Fostering and harnessing innovative technologies could significantly reduce the negative impacts from climate change, including drought, water scarcity and food insecurity in African countries.
According to the United Nations (UNCCD) by 2025, 1.8 billion people will experience absolute water scarcity, and two-thirds of the world will be living under water-stressed conditions. By 2050, the demand for water is expected to increase by 50 percent.
Drought caused as a result of climate change, a complex global phenomenon with significant and pervasive socio-economic and environmental impacts, is causing more deaths and displacing more people than any other natural disaster.
According to UNCCD, adopting smart tech strategies would help Africa to address the drought challenges in many ways, depending on the action strategy and the technology and its application. For example, implementing early warning systems and new technologies by metrological agencies, use of cell phones to share climate information with local communities, the creation of climate maps and deployment of drones to collect climate data. For herders and pastoralists in the African drylands, for example, smart techs/mobile applications would help increase the security of pastoral zones by guiding them to the nearest water resources so as to ensure year-round access to grazing and water.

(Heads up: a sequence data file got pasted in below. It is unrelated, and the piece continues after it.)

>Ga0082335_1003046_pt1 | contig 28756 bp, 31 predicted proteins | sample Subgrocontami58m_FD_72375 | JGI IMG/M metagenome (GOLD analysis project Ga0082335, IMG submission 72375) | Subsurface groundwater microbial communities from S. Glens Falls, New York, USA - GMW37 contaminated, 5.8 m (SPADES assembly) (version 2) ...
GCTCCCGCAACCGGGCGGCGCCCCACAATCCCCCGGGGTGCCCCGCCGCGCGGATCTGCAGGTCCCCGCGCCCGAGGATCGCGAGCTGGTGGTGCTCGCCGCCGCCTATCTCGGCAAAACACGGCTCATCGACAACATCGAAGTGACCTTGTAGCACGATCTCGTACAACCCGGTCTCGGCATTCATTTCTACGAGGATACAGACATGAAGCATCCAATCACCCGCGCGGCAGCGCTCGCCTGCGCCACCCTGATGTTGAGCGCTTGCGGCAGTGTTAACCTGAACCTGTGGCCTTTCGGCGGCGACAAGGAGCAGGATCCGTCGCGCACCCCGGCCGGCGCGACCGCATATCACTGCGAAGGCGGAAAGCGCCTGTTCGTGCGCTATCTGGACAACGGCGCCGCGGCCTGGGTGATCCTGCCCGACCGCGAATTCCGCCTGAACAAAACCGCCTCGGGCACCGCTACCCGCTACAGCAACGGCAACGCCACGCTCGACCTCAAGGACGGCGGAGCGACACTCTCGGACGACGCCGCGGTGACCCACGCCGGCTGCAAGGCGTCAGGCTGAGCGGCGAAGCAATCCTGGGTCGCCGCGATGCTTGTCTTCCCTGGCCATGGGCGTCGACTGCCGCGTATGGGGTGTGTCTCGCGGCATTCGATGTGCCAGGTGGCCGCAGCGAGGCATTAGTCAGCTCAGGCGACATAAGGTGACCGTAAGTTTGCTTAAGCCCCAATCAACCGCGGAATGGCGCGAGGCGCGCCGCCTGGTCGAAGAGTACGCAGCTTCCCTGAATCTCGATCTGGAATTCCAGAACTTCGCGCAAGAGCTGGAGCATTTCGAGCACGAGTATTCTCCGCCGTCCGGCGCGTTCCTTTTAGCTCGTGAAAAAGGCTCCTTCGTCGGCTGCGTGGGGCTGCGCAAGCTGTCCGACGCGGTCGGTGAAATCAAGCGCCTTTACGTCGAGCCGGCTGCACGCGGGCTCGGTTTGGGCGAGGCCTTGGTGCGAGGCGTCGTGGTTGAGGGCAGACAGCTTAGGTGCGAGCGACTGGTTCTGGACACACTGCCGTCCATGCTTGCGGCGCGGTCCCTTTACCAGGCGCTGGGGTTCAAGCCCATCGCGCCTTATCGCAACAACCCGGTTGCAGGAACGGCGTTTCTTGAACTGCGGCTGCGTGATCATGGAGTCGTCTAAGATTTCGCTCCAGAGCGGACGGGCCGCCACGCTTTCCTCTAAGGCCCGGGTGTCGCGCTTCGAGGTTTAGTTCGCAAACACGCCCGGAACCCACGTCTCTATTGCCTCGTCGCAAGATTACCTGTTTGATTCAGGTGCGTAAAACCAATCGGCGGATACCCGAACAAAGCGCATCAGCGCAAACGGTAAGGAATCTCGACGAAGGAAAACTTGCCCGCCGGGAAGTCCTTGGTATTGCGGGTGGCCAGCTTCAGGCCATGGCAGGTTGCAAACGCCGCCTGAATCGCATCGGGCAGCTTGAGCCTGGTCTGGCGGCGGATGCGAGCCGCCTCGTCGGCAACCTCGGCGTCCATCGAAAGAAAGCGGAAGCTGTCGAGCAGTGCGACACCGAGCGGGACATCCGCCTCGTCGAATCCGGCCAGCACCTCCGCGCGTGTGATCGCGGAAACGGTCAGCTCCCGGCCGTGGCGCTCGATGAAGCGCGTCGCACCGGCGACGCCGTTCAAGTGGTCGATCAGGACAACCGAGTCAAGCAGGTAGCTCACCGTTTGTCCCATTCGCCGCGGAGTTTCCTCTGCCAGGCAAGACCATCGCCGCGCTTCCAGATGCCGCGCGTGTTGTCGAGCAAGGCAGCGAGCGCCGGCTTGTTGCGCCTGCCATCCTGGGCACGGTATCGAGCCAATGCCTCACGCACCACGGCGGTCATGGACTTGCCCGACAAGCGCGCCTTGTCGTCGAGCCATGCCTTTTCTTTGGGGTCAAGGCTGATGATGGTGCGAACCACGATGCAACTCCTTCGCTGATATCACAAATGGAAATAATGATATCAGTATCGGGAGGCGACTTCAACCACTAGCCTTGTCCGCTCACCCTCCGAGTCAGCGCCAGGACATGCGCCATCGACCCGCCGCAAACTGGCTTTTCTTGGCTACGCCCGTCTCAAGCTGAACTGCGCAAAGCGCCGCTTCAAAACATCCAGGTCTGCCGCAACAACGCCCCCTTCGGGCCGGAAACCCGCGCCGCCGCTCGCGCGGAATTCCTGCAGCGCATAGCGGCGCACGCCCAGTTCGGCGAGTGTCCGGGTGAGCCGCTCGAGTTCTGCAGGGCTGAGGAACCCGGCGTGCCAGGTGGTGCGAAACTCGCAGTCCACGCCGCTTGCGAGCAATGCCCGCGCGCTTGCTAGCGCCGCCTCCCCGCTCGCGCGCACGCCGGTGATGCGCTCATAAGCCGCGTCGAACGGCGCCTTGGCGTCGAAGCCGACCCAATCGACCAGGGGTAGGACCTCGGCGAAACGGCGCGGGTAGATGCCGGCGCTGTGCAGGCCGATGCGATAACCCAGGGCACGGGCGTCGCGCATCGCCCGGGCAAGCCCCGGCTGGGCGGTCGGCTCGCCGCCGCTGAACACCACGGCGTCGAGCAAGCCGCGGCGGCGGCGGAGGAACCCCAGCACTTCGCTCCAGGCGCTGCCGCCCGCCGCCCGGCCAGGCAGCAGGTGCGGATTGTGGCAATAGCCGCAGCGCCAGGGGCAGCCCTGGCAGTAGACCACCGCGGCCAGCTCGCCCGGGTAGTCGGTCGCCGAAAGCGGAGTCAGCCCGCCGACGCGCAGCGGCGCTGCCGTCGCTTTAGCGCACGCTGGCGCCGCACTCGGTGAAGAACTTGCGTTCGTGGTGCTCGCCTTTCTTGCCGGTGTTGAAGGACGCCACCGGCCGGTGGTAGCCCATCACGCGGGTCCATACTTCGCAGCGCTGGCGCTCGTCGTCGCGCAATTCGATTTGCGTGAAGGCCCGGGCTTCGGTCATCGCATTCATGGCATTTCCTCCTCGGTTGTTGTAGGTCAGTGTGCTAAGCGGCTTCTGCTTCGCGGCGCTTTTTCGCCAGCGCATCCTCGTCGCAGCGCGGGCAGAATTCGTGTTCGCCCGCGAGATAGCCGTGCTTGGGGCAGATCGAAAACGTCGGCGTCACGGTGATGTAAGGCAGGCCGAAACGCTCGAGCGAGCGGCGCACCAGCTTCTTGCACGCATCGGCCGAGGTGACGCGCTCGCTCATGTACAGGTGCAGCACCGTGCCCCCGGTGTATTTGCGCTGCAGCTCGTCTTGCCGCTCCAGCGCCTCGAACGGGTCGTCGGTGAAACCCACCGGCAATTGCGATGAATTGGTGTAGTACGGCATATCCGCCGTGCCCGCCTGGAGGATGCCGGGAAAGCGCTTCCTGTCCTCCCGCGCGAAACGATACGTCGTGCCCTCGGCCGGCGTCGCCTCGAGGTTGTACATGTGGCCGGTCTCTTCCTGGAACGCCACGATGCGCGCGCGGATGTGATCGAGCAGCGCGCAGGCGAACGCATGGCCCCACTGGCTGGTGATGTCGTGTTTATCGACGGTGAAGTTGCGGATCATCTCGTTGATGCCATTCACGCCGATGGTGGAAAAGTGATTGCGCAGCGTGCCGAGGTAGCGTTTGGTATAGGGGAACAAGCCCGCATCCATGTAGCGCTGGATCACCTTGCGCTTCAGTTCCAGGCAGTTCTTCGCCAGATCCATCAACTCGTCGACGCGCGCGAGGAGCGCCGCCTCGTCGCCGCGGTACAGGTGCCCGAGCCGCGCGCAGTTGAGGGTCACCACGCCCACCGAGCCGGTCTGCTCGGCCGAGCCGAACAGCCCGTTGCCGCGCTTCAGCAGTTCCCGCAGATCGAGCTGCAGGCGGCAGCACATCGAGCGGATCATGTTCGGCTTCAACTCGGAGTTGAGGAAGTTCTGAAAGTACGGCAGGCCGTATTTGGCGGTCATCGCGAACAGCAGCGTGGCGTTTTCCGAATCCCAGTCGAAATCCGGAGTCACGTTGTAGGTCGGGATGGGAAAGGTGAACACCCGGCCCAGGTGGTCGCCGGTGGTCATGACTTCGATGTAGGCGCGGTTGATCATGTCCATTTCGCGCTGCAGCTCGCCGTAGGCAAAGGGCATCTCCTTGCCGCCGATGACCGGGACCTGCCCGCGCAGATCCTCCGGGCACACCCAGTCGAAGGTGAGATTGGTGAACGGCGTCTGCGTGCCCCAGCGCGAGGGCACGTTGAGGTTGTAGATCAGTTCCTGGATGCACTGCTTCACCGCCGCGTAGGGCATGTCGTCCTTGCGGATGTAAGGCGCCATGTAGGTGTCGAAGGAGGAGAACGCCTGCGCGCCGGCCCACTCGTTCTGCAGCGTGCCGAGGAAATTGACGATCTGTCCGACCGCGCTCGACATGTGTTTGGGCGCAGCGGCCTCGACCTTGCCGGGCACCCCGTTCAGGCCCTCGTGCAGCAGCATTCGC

Speaking at a G7 Agriculture Ministers meeting on Oct. 14, FAO Director-General José Graziano da Silva noted that some 75 countries mainly in Africa … do not have the capacity to translate the weather data, including longer-term forecasts, data into information for farmers. “There is an urgent need to take the data which is available globally and to translate it to the ground level,” he said.